Guyana’s two parliamentary parties are readying to flex their power in ways not seen since they won control of the assembly following general elections in late 2011 by vowing to vote against efforts by government to rush anti-money laundering amendments without meeting opposition demands to reduce runaway corruption.

A Partnership for National Unity (APNU) and the Alliance for Change (AFC), which together have a one-seat majority in the 65-member house, say they will oppose efforts to pass the bill this week, despite the fact that the country will face penalties from international bodies like the Organization of Economic Cooperation and Development (OECD), which is dominated by Western countries like the U.S. and the regional financial action task force.

The parties say government has dithered on demands to set up a national procurement and state tender commission and to take other steps to eliminate corruption, including dismissing several well-known high-profile persons tainted with credible allegations of corruption from key positions, including the country’s cabinet. They will, therefore, allow the government to default on having the legislation approved by Parliament in time for a crucial OECD and financial action task force meeting scheduled for May 27 in Nicaragua. Should the deadline be missed, commercial banks and other agencies involved in international money and other financial transfers could face problems, as the country could be listed as one not cooperating with global efforts to eliminate money laundering at the level of a government.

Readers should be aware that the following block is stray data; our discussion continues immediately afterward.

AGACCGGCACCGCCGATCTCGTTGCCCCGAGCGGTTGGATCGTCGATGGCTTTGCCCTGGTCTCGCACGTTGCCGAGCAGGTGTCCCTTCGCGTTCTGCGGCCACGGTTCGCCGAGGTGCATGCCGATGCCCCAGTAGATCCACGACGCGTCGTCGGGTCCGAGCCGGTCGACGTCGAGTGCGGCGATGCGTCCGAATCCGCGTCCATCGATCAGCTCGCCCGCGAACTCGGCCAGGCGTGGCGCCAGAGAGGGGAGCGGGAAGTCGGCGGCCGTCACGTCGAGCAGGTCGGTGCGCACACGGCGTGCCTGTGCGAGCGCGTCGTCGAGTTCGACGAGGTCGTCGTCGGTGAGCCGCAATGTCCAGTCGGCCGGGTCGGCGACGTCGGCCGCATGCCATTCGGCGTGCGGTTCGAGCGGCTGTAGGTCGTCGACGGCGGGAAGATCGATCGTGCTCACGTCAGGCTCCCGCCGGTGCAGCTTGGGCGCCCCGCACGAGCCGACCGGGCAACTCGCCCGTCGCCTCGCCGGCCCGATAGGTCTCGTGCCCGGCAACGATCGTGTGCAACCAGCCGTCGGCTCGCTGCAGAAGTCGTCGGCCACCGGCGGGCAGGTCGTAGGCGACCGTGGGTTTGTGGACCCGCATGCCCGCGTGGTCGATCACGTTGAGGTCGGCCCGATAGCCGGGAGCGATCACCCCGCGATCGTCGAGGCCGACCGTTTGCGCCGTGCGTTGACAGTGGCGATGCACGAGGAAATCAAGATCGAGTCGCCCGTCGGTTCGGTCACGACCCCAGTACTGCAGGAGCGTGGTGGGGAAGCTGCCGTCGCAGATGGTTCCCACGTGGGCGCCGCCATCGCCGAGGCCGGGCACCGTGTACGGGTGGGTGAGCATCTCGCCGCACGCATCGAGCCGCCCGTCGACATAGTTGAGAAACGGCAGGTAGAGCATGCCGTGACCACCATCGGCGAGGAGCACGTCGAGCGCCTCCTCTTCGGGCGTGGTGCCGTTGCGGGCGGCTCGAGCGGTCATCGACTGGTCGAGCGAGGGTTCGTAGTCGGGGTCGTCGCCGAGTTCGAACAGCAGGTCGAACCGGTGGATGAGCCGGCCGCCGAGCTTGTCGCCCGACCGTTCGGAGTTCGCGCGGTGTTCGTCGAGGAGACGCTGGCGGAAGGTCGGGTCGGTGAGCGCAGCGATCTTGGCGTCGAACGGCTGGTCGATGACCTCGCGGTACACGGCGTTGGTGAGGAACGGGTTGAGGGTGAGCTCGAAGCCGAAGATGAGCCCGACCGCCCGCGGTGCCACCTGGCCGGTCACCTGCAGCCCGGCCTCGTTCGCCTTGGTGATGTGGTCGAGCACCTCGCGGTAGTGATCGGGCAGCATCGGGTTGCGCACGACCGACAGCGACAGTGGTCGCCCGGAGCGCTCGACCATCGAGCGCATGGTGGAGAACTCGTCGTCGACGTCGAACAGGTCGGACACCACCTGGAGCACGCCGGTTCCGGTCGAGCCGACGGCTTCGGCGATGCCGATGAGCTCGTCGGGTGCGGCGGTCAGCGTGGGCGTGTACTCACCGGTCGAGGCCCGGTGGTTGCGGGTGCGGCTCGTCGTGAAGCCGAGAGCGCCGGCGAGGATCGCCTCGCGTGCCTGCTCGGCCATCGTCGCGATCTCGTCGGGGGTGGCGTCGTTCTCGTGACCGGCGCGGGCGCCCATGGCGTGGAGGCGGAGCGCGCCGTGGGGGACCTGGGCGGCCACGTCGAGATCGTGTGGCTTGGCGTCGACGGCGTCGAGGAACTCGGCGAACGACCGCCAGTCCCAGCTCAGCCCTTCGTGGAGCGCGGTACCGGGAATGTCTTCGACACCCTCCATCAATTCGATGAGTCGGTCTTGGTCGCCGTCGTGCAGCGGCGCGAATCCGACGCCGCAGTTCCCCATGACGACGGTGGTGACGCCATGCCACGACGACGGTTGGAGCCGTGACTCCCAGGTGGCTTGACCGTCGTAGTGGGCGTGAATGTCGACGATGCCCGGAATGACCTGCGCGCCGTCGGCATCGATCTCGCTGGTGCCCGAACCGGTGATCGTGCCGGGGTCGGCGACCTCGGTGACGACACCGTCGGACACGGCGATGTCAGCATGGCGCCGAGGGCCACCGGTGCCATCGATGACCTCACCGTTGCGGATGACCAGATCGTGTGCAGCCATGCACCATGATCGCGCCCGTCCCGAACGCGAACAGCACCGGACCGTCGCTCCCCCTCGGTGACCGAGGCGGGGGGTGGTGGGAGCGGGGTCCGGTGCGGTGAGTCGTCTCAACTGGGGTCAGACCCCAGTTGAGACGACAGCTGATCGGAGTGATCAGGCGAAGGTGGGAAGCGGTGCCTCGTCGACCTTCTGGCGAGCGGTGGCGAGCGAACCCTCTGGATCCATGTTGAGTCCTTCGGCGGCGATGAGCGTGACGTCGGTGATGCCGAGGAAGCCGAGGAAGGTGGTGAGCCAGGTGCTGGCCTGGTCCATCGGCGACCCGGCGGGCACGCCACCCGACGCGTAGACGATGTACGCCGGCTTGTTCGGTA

“We will use the leverage we have in Parliament to force them to reduce corruption and put things in place like a procurement commission to oversee contracts and tenders. Unless those are in place, the bill is dead,” said Ramjattan, whose AFC holds seven of the 65 seats.

The APNU’s Mark Archer said, “The bill will not pass as it stands now. We will not vote for it.”

Ironically, the Hindu-led governing People’s Progressive Party (PPP) has over the years fought off every effort by Western nations, rights groups, the opposition and the media to cut links with the local and international narcotic underworld and to tighten up laundering regulations.

Currently, the Guyana financial intelligence unit is staffed by only one person. The parties want independent experts to be hired and plan to withhold support until this is fixed and a procurement and tender system is put in place.

Cabinet Secretary Roger Luncheon has said that the former British colony will be labeled as “a delinquent” and subjected to heightened financial scrutiny by the international community if the bill is not approved. So be it, say his political opponents.